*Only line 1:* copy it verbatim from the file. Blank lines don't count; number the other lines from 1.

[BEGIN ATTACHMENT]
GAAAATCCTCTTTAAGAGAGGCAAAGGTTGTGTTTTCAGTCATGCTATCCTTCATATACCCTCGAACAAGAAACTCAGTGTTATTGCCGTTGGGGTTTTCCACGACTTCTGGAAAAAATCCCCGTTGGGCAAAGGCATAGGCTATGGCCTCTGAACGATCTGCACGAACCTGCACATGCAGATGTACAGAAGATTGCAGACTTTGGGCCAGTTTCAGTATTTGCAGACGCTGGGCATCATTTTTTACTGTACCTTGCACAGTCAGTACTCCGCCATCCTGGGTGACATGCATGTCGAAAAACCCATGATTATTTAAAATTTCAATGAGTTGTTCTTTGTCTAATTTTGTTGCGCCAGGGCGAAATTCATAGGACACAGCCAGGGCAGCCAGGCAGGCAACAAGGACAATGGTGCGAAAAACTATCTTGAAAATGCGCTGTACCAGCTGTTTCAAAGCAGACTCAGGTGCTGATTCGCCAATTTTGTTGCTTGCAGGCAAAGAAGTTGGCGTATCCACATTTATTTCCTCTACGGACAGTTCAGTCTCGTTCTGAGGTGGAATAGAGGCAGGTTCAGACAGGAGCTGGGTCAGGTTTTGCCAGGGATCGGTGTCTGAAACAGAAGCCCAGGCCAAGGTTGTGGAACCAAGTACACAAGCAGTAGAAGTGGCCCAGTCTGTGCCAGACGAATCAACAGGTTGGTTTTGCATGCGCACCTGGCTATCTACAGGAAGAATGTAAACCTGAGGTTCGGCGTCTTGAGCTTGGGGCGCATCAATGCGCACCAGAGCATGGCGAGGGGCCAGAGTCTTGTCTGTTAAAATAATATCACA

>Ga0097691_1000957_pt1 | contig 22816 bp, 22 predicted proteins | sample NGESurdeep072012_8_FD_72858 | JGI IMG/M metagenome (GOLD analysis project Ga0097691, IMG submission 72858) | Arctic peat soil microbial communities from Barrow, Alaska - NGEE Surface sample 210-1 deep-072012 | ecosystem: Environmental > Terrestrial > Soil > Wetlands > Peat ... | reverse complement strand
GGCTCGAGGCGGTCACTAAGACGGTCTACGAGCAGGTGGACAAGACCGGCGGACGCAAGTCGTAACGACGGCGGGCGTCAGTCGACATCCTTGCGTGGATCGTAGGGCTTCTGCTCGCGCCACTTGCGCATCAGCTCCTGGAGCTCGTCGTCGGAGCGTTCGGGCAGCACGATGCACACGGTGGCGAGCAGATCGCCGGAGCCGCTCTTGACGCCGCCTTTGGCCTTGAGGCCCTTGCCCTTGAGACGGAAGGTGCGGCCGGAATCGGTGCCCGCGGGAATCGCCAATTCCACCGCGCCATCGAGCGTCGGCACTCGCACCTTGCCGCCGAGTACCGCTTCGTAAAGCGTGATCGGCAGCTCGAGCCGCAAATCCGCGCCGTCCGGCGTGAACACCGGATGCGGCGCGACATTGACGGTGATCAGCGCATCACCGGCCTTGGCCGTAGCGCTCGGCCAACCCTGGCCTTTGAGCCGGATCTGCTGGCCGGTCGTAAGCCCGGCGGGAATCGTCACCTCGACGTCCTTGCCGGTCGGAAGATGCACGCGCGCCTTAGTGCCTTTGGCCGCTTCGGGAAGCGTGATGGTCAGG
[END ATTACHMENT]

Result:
GAAAATCCTCTTTAAGAGAGGCAAAGGTTGTGTTTTCAGTCATGCTATCCTTCATATACCCTCGAACAAGAAACTCAGTGTTATTGCCGTTGGGGTTTTCCACGACTTCTGGAAAAAATCCCCGTTGGGCAAAGGCATAGGCTATGGCCTCTGAACGATCTGCACGAACCTGCACATGCAGATGTACAGAAGATTGCAGACTTTGGGCCAGTTTCAGTATTTGCAGACGCTGGGCATCATTTTTTACTGTACCTTGCACAGTCAGTACTCCGCCATCCTGGGTGACATGCATGTCGAAAAACCCATGATTATTTAAAATTTCAATGAGTTGTTCTTTGTCTAATTTTGTTGCGCCAGGGCGAAATTCATAGGACACAGCCAGGGCAGCCAGGCAGGCAACAAGGACAATGGTGCGAAAAACTATCTTGAAAATGCGCTGTACCAGCTGTTTCAAAGCAGACTCAGGTGCTGATTCGCCAATTTTGTTGCTTGCAGGCAAAGAAGTTGGCGTATCCACATTTATTTCCTCTACGGACAGTTCAGTCTCGTTCTGAGGTGGAATAGAGGCAGGTTCAGACAGGAGCTGGGTCAGGTTTTGCCAGGGATCGGTGTCTGAAACAGAAGCCCAGGCCAAGGTTGTGGAACCAAGTACACAAGCAGTAGAAGTGGCCCAGTCTGTGCCAGACGAATCAACAGGTTGGTTTTGCATGCGCACCTGGCTATCTACAGGAAGAATGTAAACCTGAGGTTCGGCGTCTTGAGCTTGGGGCGCATCAATGCGCACCAGAGCATGGCGAGGGGCCAGAGTCTTGTCTGTTAAAATAATATCACA